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Foreign ministries abroad also notified their citizens of the danger in Rakhine and discouraged them from visiting the state.
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Tourism in Mrauk-U has not been able to recover since then, even though the town is more developed, better connected, and even has an airport in the pipeline.
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Rakhine Hoteliers Association member Daw Ohnmar Khin said travellers needed to be informed that Mrauk-U was safe.
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 She said there should be more familiarisation trips organised with the collaboration of hotels and tour companies.
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“For Mrauk-U’s tourism growth, we need political stability. But we also need to get the right information out to let people know that Mrauk-U is a safe place to visit.
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“Not everyone knows about us so we need better promotion. We need to help travel agents bring visitors here,” she said.
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Mrauk-U has several prominent heritage sites such as the palace, Shit-thaung (80,000 Buddha images) Pagoda, Htukkanthein Pagoda, Koe-thaung (90,000 Buddha images) Pagoda and Laungbanpyauk Pagoda.
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In the Chin ethnic villages in Mrauk-U, visitors can meet women who have kept the tradition of having tattoos on their faces. For beautiful sceneries, tourists can visit the Laymro River that has water so clear the stones on the river bed can be seen.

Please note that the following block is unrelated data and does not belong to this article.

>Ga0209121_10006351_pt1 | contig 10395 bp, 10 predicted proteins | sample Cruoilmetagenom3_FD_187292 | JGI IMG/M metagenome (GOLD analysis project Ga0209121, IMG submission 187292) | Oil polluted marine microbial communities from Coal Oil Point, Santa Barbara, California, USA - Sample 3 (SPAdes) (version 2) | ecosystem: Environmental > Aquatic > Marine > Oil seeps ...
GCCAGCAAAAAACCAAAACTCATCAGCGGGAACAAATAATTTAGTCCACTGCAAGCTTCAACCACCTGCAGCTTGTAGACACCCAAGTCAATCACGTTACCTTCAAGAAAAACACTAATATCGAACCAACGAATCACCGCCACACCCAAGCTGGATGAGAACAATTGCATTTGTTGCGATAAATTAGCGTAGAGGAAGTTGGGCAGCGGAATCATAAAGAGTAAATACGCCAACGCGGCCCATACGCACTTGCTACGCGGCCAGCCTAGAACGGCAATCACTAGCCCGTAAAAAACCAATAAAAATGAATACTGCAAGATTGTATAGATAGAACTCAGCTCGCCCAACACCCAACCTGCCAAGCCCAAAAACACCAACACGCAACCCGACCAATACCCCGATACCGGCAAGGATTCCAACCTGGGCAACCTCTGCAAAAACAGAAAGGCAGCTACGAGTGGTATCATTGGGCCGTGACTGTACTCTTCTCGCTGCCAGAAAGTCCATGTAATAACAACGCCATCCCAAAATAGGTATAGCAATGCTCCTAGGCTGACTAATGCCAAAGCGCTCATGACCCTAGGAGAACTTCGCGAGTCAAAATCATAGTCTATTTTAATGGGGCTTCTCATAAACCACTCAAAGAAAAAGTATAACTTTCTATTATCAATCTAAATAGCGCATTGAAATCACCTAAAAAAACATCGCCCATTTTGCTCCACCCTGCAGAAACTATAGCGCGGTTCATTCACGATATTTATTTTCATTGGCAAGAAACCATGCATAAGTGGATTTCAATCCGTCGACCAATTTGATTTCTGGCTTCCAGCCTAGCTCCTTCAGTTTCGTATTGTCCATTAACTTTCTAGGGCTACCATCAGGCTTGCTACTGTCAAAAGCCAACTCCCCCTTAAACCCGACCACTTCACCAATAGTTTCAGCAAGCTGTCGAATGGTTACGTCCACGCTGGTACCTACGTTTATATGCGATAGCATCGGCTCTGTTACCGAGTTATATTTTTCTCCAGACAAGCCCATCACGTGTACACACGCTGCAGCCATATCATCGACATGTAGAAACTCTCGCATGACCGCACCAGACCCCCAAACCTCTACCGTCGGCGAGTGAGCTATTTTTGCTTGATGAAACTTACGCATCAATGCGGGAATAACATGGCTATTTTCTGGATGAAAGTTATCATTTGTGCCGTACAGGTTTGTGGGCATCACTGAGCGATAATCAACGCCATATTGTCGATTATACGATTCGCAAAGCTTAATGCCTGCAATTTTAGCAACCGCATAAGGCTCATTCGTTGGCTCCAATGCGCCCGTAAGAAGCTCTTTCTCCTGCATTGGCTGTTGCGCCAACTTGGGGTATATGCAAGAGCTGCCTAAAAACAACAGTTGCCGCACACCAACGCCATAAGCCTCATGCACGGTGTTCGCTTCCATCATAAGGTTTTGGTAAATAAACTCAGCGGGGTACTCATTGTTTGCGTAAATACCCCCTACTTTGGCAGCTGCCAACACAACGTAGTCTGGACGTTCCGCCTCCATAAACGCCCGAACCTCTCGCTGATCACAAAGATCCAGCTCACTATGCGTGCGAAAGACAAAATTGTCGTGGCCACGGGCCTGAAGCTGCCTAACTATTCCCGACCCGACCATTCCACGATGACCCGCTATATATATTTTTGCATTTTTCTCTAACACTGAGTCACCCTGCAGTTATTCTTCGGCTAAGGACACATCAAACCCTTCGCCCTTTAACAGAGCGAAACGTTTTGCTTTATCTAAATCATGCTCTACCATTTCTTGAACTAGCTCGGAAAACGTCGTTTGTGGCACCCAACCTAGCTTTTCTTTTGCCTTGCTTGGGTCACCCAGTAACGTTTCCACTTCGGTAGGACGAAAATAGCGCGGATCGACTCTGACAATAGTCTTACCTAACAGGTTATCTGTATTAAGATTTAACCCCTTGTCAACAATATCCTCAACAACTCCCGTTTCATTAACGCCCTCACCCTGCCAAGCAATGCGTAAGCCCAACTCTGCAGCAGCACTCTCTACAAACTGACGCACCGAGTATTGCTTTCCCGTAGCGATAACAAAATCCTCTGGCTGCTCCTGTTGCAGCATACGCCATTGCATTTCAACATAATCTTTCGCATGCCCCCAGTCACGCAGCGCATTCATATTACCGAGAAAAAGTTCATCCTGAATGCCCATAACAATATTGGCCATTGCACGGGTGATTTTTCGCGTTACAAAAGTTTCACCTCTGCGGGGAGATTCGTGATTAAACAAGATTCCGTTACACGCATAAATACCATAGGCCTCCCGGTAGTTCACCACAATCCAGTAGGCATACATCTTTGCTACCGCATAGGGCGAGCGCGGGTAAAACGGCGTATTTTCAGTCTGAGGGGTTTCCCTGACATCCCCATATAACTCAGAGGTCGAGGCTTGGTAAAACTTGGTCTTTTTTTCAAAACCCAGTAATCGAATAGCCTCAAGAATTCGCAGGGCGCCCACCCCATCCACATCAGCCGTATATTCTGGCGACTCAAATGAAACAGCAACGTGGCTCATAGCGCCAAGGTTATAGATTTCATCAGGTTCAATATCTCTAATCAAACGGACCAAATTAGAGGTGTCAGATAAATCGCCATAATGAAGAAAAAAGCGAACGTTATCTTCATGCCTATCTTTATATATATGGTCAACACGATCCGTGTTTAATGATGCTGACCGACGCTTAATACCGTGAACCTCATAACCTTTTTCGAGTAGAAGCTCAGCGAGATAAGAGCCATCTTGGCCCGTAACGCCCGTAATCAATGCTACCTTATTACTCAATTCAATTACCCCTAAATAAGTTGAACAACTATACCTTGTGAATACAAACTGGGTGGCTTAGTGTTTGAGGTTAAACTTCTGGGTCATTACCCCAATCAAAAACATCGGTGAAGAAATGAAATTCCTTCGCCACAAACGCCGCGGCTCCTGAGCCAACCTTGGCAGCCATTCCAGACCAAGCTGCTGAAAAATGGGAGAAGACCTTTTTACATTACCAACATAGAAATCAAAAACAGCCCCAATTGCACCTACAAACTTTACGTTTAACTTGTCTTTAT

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In 1996, local authorities first applied to UNESCO to get Mrauk-U’s archaeological zone recognised as a world heritage site, but were unsuccessful.
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The Department of Archaeology, National Museum and Library of Mrauk-U is now trying again, with a team of experts conducting surveying work such as 3D mapping of the ancient architectural and cultural site, to draft a new application.
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There had been some conservation challenges when work was carried out to restore some of the ancient pagodas in Mrauk-U.
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One example was the the loss of the Shit-thaung Pagoda’s heritage value when conservation was not properly done.
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There were also concerns by nearby locals that they would be forced to move if the sites became UNESCO world heritage sites, Mrauk-U guide association chair U Kyaw Hla Maung said.
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“The people are worried about possible relocation. The authorities should talk to them and hear their views and suggestions before proceeding.
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“Do it like what State Counsellor Daw Aung San Suu Kyi suggested for Bagan. Then they can also educate the people and help them understand why the UNESCO listing is a good thing,” he said.
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U Hla Myint said tourism would bring prosperity to the locals, who could sell crafts and find jobs in tourism-related businesses.
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Source - The Myanmar Times
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Thursday, October 10, 2013

Mae Sot, Northern Thailand’s gateway to Myanmar.

Mae Sot, Northern Thailand’s gateway to Myanmar.